Madison Mayor Satya Rhodes-Conway said the group trying to recall her is “a small group of conservative right-wing folks” trying to divide the community.
“I understand that there are some people who are unhappy,” Rhodes-Conway said in an interview aired Sunday on “UpFront,” produced in partnership with WisPolitics.com.
“But I am focused every moment of every day on doing the job the people of Madison asked me to do, and that certainly includes keeping everyone safe,” she said.
A local businessman last week filed paperwork to launch the “Recall Satya 2020” committee, saying Rhodes-Conway didn’t do enough to protect the city during recent civil unrest. Dozens of State Street businesses were looted and vandalized, and some business owners said they won’t reopen.
“UpFront” host Adrienne Pedersen noted the group has 60 days to collect more than 36,000 signatures to force a recall election, asking Rhodes-Conway how concerned she is about the effort.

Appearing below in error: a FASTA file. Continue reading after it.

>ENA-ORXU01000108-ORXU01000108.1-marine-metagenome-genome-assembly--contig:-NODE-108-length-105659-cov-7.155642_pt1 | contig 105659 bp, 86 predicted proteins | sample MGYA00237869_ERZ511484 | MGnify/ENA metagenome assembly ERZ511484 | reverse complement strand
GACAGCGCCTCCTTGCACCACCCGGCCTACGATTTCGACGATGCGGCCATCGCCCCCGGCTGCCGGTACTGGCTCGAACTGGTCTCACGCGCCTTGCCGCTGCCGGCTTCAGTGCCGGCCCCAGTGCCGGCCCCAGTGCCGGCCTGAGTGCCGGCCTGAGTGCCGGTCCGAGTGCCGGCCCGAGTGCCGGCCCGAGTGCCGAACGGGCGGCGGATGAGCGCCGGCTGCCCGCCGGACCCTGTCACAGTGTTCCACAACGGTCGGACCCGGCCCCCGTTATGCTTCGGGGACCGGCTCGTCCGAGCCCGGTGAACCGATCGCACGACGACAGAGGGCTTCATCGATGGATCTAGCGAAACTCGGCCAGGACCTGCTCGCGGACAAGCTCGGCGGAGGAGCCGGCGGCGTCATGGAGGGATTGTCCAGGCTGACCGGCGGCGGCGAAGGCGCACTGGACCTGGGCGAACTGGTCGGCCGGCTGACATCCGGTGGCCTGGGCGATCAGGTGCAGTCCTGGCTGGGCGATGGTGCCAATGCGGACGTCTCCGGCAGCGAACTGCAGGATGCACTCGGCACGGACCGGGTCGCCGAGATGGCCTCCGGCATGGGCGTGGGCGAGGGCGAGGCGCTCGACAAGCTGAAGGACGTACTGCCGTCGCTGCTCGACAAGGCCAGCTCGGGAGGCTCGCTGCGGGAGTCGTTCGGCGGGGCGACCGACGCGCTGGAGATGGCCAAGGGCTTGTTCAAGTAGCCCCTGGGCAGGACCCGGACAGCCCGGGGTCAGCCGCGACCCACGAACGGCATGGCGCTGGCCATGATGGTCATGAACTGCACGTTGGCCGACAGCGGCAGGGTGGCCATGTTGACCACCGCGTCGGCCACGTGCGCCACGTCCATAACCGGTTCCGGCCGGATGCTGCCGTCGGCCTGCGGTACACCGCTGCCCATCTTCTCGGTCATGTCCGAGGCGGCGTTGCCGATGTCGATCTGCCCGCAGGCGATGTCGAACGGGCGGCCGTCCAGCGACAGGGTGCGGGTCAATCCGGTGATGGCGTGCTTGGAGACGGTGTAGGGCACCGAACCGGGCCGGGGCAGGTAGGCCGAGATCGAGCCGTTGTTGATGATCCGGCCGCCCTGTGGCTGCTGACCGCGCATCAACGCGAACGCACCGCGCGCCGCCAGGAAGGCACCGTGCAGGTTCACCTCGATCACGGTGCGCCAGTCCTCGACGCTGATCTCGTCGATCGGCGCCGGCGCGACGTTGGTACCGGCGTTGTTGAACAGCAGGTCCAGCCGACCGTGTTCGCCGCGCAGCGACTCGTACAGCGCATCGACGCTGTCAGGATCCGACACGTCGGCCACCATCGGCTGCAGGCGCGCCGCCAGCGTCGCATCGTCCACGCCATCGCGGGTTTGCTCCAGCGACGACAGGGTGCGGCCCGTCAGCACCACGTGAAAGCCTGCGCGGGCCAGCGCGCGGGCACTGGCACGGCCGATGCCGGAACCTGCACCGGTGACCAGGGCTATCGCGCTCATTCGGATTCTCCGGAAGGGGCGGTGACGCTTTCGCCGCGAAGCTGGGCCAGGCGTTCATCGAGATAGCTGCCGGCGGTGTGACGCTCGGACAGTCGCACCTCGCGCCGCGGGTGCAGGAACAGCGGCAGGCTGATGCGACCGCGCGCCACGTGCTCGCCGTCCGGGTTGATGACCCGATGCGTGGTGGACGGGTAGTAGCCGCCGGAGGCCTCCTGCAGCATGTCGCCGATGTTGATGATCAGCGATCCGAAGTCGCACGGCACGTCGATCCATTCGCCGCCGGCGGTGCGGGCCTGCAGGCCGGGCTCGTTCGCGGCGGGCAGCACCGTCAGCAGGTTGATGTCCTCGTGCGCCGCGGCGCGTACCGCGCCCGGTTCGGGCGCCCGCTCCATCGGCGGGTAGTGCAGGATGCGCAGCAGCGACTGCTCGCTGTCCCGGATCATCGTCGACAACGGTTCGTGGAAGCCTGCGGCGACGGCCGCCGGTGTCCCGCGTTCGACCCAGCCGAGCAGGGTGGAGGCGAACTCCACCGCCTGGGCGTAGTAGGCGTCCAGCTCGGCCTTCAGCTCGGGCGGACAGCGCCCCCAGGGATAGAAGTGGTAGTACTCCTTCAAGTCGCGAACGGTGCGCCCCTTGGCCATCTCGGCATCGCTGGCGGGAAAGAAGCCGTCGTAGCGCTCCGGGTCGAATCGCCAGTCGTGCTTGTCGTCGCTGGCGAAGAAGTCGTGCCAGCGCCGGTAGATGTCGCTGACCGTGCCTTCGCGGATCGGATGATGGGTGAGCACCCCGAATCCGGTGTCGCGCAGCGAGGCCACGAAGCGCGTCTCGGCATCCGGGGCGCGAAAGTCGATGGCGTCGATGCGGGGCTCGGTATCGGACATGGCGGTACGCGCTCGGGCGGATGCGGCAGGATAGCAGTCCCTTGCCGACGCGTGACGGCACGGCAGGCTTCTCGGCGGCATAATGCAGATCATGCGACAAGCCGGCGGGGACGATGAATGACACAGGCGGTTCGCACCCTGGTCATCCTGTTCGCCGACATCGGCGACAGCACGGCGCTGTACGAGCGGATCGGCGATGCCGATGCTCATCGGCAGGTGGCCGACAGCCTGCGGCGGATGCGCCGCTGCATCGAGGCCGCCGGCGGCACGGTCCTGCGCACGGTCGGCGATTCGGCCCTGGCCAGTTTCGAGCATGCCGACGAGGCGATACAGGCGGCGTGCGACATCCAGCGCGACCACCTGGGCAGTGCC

“You know, I think this is a small group of right-wing folks who are trying to divide our community at a time when we really need to be coming together, and focusing on how we move forward as a community,” Rhodes-Conway said.
Rhodes-Conway called the violence “unacceptable.”
“We need to be very clear as a community that that level of violence is just not acceptable here in Madison,” she said.
Also on the program, Milwaukee County’s director of emergency medical services said health officials will be challenged to prevent a surge of coronavirus cases that could overwhelm hospitals.
Dr. Ben Weston said the state and Milwaukee County “did a great job” of preventing a surge when COVID-19 first broke out earlier this year.
But novel coronavirus cases are rising again, and Weston said “national trends .. are very concerning.”
“We look all around the country, and we see the country going in the wrong direction, and there’s no reason to think that’s not going to happen in Wisconsin. We’re seeing signs of it starting to happen in Wisconsin,” Weston said.
He said the face mask mandates that some communities are imposing plus continued physical distancing when people are outside of their homes will help control the spread.
See more from the program: